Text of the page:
Course Content
Tokenized Bitcoin on Ethereum Explained
Explain Like I'm Five (ELI5) Tokenized Bitcoin is a way to use bitcoin on other blockchains. But wait, isn’t Bitcoin great already? Indeed it is! It has a solid use case, and it already acts as a kind of public good. At the same time, its purposely limited features leave little room for further innovation. What else could we do with Bitcoin? Some Bitcoiners say we shouldn’t do anything in particular, and that’s reasonable. Then again, others believe we should find ways to use Bitcoin on other blockchains. And this is where we arrive at tokenized BTC on Ethereum. Why tokenize Bitcoin? Does this even make sense? How is tokenized Bitcoin created? Can you get your hands on tokenized BTC? Read more below if this interests you.
Tokenized Bitcoin on Ethereum Explained
About Lesson


These make up a significant portion of the currently tokenized bitcoin supply. The most amount of value locked is in Wrapped Bitcoin (WBTC). How does it work? Users send their bitcoin to a centralized custodian who keeps them in a multisignature cold storage wallet and mints WBTC tokens in return. It’s worth noting that this process requires proving their identity to comply with KYC/AML regulations. This method requires trust in the entity that is minting the token but also brings some security benefits.
Binance also has a tokenized version of BTC called BTCB. It’s a BEP-2 token issued on the Binance Chain. If you’d like to try it out, you can trade it on Binance DEX.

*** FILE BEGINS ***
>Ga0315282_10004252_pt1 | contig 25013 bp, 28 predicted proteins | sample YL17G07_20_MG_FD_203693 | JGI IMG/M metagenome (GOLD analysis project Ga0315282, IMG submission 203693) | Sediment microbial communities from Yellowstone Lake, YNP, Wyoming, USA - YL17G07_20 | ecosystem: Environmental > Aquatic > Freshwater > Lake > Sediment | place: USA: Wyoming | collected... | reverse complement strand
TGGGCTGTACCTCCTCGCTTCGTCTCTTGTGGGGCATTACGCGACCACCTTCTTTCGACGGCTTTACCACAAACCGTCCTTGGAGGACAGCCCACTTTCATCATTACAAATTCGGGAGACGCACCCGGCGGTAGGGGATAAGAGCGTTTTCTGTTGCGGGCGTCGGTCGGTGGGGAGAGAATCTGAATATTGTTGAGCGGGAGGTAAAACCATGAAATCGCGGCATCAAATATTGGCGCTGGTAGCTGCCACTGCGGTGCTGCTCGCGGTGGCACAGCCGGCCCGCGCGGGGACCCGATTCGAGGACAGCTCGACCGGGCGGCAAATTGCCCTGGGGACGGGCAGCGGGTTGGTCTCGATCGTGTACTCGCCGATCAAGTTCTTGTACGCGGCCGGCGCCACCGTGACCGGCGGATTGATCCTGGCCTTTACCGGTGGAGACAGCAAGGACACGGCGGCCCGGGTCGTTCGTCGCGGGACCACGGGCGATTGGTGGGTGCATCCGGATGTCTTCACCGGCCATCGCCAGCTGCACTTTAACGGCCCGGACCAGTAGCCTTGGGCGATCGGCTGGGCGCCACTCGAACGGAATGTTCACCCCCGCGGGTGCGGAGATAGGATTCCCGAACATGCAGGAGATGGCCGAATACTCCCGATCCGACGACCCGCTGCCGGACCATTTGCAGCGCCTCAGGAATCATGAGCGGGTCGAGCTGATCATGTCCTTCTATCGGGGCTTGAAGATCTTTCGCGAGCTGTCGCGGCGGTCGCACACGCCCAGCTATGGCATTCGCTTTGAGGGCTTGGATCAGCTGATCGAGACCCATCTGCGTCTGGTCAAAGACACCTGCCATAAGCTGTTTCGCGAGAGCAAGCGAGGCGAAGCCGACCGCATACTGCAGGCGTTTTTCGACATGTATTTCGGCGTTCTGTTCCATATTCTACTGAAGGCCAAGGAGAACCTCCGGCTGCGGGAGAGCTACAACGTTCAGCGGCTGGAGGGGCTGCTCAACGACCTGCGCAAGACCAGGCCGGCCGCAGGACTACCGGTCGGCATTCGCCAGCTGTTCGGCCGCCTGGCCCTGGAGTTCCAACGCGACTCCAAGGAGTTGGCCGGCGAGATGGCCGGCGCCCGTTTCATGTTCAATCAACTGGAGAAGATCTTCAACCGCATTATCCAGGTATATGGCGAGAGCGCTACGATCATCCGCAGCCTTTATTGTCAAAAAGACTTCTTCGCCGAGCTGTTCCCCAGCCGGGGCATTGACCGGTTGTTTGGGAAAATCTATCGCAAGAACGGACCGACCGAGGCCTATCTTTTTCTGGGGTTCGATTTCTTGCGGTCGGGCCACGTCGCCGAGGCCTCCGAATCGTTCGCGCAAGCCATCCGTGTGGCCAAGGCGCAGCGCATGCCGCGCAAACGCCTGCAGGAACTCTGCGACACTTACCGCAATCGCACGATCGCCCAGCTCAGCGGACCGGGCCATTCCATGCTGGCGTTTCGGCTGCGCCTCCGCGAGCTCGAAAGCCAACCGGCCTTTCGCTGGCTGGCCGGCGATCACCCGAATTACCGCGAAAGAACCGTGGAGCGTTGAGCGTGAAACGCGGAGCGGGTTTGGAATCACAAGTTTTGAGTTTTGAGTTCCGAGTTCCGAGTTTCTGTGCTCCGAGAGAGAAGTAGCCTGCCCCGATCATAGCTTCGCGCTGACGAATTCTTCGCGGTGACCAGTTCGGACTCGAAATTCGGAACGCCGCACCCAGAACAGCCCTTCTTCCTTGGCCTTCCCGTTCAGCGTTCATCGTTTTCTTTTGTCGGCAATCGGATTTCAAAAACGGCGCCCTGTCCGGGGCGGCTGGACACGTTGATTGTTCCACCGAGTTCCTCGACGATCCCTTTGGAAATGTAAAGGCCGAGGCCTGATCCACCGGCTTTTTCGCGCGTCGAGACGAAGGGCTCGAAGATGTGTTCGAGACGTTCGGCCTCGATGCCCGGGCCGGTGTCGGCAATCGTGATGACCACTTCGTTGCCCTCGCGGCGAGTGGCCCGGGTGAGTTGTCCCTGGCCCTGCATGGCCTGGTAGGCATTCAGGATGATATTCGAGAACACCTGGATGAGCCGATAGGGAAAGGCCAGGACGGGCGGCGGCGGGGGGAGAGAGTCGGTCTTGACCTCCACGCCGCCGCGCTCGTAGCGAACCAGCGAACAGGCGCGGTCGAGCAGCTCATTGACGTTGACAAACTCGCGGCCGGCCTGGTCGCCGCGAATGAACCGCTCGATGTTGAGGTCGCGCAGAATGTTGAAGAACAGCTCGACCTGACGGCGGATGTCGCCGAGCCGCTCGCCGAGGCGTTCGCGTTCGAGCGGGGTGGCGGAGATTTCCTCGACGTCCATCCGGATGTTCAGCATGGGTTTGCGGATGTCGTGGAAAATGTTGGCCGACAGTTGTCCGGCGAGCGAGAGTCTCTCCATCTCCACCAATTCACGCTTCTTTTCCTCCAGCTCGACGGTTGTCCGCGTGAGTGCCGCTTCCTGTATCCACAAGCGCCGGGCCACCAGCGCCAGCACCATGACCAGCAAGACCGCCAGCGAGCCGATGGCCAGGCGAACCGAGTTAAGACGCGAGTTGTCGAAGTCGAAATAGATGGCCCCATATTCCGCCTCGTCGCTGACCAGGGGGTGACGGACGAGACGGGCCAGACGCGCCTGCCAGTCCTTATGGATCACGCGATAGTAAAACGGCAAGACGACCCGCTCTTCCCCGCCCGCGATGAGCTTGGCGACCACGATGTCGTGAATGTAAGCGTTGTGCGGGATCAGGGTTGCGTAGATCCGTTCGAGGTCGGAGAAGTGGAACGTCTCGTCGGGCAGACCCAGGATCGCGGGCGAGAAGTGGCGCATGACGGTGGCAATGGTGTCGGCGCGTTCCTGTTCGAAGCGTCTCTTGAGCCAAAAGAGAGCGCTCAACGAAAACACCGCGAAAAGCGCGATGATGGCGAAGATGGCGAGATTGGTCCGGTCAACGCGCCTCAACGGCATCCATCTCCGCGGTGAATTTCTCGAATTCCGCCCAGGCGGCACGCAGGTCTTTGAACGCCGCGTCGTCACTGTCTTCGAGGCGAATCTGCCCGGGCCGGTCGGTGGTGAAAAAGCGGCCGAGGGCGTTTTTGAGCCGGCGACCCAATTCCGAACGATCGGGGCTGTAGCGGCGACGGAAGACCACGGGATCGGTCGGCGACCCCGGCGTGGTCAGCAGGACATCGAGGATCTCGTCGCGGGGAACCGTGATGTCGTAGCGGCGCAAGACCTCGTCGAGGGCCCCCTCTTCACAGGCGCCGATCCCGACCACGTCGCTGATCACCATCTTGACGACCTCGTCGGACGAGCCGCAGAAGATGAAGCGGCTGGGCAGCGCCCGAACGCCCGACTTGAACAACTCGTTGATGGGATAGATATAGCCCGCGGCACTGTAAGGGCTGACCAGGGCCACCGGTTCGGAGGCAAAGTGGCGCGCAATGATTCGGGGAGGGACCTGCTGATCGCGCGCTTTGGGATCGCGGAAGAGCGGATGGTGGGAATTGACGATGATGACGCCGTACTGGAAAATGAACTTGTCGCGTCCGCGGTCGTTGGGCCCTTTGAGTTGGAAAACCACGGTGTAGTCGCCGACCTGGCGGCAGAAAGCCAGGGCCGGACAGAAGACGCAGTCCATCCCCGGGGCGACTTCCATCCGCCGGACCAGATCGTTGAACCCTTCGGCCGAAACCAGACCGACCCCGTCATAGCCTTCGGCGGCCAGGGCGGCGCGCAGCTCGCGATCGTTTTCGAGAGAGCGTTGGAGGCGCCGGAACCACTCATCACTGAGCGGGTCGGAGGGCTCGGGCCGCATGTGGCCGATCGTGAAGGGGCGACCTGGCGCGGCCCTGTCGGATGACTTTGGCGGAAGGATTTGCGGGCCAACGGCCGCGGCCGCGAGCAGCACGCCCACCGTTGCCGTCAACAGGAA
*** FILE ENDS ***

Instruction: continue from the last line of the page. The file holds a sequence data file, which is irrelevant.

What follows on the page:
Non-custodial solutions work completely on-chain, without any involvement from a centralized custodian. In simple terms, you could think of them similarly as Wrapped BTC. However, instead of a centralized custodian, it’s a smart contract or a virtual machine that’s keeping the funds safe and minting the tokens. Users can deposit their BTC and mint their tokenized bitcoin in a trustless and permissionless way.
Some of these systems will also require overcollateralization, meaning users have to deposit more value (collateral) than they aim to mint. They do this to prepare the system for black swan events and large market crashes. Even so, if the collateral value decreases significantly, these systems may not be able to handle it.
The most popular non-custodial implementation is renBTC. The bitcoins are sent to the Ren Virtual Machine (RenVM), which stores them using a network of decentralized nodes. It then mints ERC-20 tokens according to the amount of bitcoin sent. 
Other notable examples are sBTC and iBTC, which are synthetic tokens collateralized by Synthetix Network Token (SNX) instead of bitcoin. What makes iBTC especially interesting is that it inversely tracks the price of Bitcoin. This makes it one of the few non-custodial ways to short Bitcoin.

It’s worth noting that these are highly experimental technologies. It’s no wonder that centralized, custodial solutions are more popular – they tend to be more secure. Naturally, there’s also a greater risk of bugs and user error, potentially leading to loss of funds. Even so, these could ultimately be the future of tokenization once the technology is improved.

Since these non-custodial solutions are governed by automated processes, using them is only recommended for advanced users. But, if you’d like to play around with these tokens without worrying about the minting process, you can buy and trade them on cryptocurrency exchanges.

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